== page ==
Yes, I learned a couple of years ago that the older you get, the more your palate appreciates dark chocolate. Although I’m likely at the age when that should have already happened, I still can’t stand 50+ % chocolate :-)

      • chef mimi June 13, 2017 at 6:21 AM

        Oh, very interesting!

  9. Our Growing Paynes June 12, 2017 at 11:43 AM - Reply

    Oh well done on growing it. I wanted to grow some but all companion guides say to plant it on its own with a lot of spacing. So that was out. Lovely recipe and I would add parmesan also!

  10. Tasty Eats Ronit Penso June 12, 2017 at 11:52 AM - Reply

    This is such a great dish! I’m a big fan of fennel, alas, can’t always get nice fresh ones and the one you have here. Now I’m even more motivated to look for it. :)

    • chef mimi June 12, 2017 at 12:21 PM - Reply

      It seems like most people like fennel. My company absolutely loved the pasta. Like really loved it!

  11. sippitysup June 12, 2017 at 2:23 PM - Reply

    I make a pasta very similar to this with rapini (another veggie that takes some palate re-education for some folks). Like your fennel, a little heat makes a lot of difference. GREG

    • chef mimi June 12, 2017 at 4:46 PM - Reply

      I am not sure I’ve ever had rapini. I’ve certainly never seen it at my local grocery store, but I’m always worried they won’t have cilantro! I have to be happy with what does show up!

  12. chefkreso June 12, 2017 at 2:35 PM - Reply

    I’m visiting a friend tomorrow who has a big family garden full of vegetables, among which is also fennel, I can take some and prepare this dish, thanks for the recipe :)

    • chef mimi June 12, 2017 at 4:46 PM - Reply

      You are so welcome. I’m also glad I used the wine instead of water!

  13. Marisa's Italian Kitchen June 12, 2017 at 5:47 PM - Reply

    I LOVE fennel so this is a definite must try for me!! I usually eat it raw or toss it in a salad but so delicious oven roasted when paired with potatoes! Can’t wait to try this dish, it looks and sounds amazing Mimi😊

    • chef mimi June 12, 2017 at 6:31 PM - Reply

      Ooooooh – fenne and potatoes sounds wonderful!

  14. ladyredspecs June 12, 2017 at 5:51 PM - Reply

    Classic combo and so delicious, but then I love aniseed flavours. Pernod needs loads of ice!

    • chef mimi June 12, 2017 at 6:31 PM - Reply

      Pernod is just strong!!! But it’s pretty!

  15. anotherfoodieblogger June 13, 2017 at 12:55 AM - Reply

    Kudos to you for planting the fennel and cooking with it! I’m not a huge fan of it either, but I found roasting it really mellows it out a lot. Cheese was a great addition too.

    • chef mimi June 13, 2017 at 6:20 AM - Reply

      Roasting sounds smart. Someone suggested potatoes and fennel together, roasted, and that sounds really wonderful.

  16. chezlerevefrancais June 13, 2017 at 6:57 AM - Reply

    Some impressive fennel! I love fennel and we often just have it roasted with other veg. Like the idea of having it with pasta, though as I’ve not tried it.

  17. Abbe@This is How I Cook June 13, 2017 at 10:22 PM - Reply

    I happen to love fennel and orecchiette! I also have fennel in my yard but just leave it as I heard it attracts butterflies!

    • chef mimi June 14, 2017 at 6:35 AM - Reply

      Oh interesting. Well I’ve got one more fennel plant out there, but I think I’ll make this pasta again, which is odd for me to do but everyone really loved it!

  18. franflint61 June 14, 2017 at 4:39 AM - Reply

    This recipe looks delicious- I often slice the fennel thinly with a mandoline slicer to get the flavor but not to be too overwhelmed by it!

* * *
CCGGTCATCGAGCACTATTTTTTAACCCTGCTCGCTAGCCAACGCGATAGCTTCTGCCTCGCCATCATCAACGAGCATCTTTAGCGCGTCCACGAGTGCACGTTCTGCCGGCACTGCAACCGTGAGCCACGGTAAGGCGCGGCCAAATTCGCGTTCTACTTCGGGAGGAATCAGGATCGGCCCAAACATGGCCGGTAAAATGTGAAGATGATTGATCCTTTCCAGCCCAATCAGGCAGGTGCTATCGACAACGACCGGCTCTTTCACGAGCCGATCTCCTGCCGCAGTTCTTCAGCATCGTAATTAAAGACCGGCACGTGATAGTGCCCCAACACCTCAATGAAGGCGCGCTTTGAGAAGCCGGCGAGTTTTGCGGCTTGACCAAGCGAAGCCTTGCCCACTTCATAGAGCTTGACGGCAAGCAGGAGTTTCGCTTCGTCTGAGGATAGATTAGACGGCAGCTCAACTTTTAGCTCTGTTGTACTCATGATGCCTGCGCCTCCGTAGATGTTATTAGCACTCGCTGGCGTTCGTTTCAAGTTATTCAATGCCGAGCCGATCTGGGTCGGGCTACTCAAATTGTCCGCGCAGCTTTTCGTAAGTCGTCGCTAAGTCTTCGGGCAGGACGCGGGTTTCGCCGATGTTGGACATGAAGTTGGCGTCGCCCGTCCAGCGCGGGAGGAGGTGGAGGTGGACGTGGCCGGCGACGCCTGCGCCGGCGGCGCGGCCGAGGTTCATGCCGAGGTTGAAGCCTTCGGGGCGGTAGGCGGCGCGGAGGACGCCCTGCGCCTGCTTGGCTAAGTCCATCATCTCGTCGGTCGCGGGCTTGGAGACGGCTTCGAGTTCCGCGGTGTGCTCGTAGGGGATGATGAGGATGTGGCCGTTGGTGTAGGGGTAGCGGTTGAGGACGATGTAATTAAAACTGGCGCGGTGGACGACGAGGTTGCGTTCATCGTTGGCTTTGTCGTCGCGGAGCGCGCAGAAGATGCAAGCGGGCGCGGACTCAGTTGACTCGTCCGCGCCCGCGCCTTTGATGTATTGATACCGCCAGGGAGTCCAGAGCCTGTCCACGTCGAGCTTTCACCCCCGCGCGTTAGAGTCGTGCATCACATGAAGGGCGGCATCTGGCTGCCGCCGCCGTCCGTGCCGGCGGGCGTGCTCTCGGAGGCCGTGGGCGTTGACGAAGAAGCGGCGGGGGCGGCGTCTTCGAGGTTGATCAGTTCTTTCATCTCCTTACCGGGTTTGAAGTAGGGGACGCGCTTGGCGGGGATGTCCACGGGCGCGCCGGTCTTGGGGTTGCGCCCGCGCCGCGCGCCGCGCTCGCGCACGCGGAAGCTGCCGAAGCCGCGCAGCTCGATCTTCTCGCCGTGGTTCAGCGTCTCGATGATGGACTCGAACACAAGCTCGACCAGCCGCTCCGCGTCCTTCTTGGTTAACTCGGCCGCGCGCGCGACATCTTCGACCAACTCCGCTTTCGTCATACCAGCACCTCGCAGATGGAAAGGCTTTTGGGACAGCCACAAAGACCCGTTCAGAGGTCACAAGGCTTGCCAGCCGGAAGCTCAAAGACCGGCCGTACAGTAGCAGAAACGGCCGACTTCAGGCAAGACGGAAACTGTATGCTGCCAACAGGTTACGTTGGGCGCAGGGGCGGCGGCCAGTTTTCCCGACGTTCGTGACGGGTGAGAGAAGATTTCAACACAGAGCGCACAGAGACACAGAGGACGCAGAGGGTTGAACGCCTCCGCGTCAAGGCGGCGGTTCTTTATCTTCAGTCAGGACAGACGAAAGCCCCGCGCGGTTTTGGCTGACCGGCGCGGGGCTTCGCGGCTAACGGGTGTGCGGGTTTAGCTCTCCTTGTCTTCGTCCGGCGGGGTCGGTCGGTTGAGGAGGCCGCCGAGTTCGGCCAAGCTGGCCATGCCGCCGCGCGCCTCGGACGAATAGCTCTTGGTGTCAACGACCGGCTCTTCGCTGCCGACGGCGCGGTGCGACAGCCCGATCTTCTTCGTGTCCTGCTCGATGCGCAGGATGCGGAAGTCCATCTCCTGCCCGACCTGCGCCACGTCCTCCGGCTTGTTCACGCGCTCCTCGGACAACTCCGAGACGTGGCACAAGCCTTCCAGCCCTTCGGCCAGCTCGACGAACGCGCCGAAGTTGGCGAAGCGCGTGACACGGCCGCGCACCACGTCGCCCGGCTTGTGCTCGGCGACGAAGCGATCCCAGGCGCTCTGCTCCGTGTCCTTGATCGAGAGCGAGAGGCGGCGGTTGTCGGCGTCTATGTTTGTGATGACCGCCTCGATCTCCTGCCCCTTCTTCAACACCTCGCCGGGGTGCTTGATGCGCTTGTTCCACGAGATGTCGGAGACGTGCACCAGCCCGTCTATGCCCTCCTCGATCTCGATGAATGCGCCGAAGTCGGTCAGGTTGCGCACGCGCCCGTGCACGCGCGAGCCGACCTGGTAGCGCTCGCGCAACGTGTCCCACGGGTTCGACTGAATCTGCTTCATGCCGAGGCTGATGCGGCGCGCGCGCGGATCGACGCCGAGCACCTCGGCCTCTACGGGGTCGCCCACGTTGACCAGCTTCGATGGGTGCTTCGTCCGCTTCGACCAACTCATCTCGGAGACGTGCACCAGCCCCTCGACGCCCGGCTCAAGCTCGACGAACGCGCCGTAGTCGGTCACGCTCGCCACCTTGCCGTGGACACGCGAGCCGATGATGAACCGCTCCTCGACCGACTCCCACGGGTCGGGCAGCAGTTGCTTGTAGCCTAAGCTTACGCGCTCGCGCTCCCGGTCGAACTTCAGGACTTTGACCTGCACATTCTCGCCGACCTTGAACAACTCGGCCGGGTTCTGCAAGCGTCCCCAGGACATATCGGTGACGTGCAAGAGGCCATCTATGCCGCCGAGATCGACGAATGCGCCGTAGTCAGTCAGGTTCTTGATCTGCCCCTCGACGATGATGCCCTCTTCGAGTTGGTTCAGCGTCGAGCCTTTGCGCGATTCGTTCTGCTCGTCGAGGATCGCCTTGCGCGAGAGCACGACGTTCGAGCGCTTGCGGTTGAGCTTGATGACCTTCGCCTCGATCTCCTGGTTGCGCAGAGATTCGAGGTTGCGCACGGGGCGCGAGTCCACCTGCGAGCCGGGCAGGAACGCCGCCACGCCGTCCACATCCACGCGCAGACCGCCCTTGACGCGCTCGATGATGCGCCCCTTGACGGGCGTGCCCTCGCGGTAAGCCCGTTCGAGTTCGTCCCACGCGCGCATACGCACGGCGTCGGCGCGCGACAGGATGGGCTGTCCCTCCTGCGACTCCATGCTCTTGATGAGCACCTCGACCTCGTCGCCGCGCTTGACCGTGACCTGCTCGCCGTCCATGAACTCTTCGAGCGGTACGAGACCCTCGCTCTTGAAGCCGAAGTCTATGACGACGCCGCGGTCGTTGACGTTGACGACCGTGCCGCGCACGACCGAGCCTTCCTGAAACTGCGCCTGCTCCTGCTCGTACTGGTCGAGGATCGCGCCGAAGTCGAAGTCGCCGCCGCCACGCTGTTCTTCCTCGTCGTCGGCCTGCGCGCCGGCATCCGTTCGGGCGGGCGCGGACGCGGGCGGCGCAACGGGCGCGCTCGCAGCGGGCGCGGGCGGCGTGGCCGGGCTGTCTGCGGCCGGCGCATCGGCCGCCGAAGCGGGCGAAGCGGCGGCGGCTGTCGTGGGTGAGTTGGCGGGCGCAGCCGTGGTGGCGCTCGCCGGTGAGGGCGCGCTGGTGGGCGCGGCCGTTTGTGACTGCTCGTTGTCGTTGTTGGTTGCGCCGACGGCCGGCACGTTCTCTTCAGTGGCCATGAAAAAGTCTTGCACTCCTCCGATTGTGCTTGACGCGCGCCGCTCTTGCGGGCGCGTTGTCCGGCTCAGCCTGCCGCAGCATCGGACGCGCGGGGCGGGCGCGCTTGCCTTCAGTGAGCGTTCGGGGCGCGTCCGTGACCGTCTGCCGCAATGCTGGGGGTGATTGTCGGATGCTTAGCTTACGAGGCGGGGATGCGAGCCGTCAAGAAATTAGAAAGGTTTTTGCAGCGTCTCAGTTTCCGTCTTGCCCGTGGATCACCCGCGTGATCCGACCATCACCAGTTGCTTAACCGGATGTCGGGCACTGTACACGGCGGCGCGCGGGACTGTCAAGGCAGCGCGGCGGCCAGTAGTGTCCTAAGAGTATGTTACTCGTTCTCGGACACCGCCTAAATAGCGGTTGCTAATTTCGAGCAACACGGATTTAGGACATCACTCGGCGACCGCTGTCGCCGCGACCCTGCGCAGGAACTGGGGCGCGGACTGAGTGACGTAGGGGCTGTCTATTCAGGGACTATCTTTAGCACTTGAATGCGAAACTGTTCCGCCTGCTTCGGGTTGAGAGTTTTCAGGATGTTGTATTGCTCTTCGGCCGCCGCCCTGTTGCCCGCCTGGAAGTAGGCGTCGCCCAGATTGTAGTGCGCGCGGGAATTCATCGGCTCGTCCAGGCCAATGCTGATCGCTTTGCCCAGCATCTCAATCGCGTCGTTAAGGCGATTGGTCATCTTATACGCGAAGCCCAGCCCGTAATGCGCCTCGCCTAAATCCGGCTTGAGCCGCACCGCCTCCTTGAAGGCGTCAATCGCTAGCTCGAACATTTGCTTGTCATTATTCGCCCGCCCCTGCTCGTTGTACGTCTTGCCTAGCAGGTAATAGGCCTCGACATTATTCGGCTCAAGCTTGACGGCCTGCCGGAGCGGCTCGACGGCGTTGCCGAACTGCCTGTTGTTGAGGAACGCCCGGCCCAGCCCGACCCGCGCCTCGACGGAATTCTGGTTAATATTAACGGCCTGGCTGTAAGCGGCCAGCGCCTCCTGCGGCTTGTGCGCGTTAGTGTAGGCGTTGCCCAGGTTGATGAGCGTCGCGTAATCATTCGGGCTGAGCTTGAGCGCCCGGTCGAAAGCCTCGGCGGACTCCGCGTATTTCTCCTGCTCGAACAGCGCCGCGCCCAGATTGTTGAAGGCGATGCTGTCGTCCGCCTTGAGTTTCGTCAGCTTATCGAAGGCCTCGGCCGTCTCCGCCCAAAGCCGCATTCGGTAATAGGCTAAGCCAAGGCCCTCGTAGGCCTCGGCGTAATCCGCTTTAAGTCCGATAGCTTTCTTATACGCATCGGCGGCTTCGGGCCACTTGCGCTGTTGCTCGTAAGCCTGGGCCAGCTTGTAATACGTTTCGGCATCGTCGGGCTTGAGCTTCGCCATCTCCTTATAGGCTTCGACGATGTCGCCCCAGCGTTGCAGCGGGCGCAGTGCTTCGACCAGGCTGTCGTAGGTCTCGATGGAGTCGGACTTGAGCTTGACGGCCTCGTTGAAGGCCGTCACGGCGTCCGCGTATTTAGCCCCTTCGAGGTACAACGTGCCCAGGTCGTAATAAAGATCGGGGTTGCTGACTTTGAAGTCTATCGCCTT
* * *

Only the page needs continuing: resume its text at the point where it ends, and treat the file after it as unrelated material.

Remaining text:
• chef mimi June 14, 2017 at 6:38 AM - Reply

      I actually should have done that. I just went about chopping it because of the various shapes in front of me!

  19. A Cookbook Collection June 14, 2017 at 8:13 AM - Reply

    I love this Mimi! It’s great that you grew it yourself. Like you I’m not a big fan of anise flavours, the smell of Pernod makes me gag! I have grown to like fennel in small amounts though. I like a mild hit of it with Italian sausages and recently had it in an apple slaw which was great. I must try braising it next.

    • chef mimi June 14, 2017 at 8:38 AM - Reply

      I’m glad I used white wine instead of just water. Or even chicken broth would be an improvement on the recipe. I think they were trying to make it a 3-ingredient recipe! Pernod is really awful. Worse than cough syrup!

      • A Cookbook Collection June 16, 2017 at 3:50 PM

        I have to agree! Food still has to taste good, a short ingredient list is not the way to sell a recipe.

      • chef mimi June 16, 2017 at 4:48 PM

        Right, and that’s not what got my attention. So silly.

  20. elderjscott June 14, 2017 at 8:30 AM - Reply

    Sounds absolutely delicious! We love fennel – either shaved thinly for salad or sauteed in dishes like this, though my favorite is in a vegetable soup with onion, garlic, red & orange peppers and canellini beans. Mmm!

    • chef mimi June 14, 2017 at 8:40 AM - Reply

      Well that soup sounds wonderful. I’ve got another fennel plant growing so maybe that’s what I’ll make next!

  21. kitchenriffs June 14, 2017 at 10:57 AM - Reply

    LOVE fennel! And this is such a classic recipe, and perfectly done. Try fennel sometime in a gratin. Or soup!

  22. I absolutely love fennel (and licorice). This dish looks so classy and delicious yet the ingredient list is do-able. I really like the fennel pic in your garden, very nice! Take care.

    • chef mimi June 14, 2017 at 7:17 PM - Reply

      Thank you Stacey! I really appreciate that!

  23. Jeff the Chef June 25, 2017 at 6:14 PM - Reply

    Heavy cream would be good, but I think it looks good as-is. I’ve never used the fronds. They look fantastic.

  24. indianeskitchen June 28, 2017 at 9:57 AM - Reply

    OMG I’m like you and never tried fennel! I like that you grew it. This dish looks amazing and with a little cream sauce….yum!

    • chef mimi June 28, 2017 at 10:55 AM - Reply

      I still don’t think I’d like it raw.